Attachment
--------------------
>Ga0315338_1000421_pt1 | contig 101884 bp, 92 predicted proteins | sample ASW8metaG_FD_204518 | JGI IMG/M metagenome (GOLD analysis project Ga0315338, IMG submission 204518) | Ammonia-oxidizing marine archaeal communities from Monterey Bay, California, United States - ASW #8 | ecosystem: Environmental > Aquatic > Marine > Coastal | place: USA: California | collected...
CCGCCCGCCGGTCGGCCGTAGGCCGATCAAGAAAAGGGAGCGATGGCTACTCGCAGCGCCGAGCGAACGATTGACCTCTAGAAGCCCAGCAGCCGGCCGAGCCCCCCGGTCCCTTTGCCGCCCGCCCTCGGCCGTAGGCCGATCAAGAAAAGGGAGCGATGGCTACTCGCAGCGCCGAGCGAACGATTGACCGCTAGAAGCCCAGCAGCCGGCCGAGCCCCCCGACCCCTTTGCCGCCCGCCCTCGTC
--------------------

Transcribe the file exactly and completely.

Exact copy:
>Ga0315338_1000421_pt1 | contig 101884 bp, 92 predicted proteins | sample ASW8metaG_FD_204518 | JGI IMG/M metagenome (GOLD analysis project Ga0315338, IMG submission 204518) | Ammonia-oxidizing marine archaeal communities from Monterey Bay, California, United States - ASW #8 | ecosystem: Environmental > Aquatic > Marine > Coastal | place: USA: California | collected...
CCGCCCGCCGGTCGGCCGTAGGCCGATCAAGAAAAGGGAGCGATGGCTACTCGCAGCGCCGAGCGAACGATTGACCTCTAGAAGCCCAGCAGCCGGCCGAGCCCCCCGGTCCCTTTGCCGCCCGCCCTCGGCCGTAGGCCGATCAAGAAAAGGGAGCGATGGCTACTCGCAGCGCCGAGCGAACGATTGACCGCTAGAAGCCCAGCAGCCGGCCGAGCCCCCCGACCCCTTTGCCGCCCGCCCTCGTC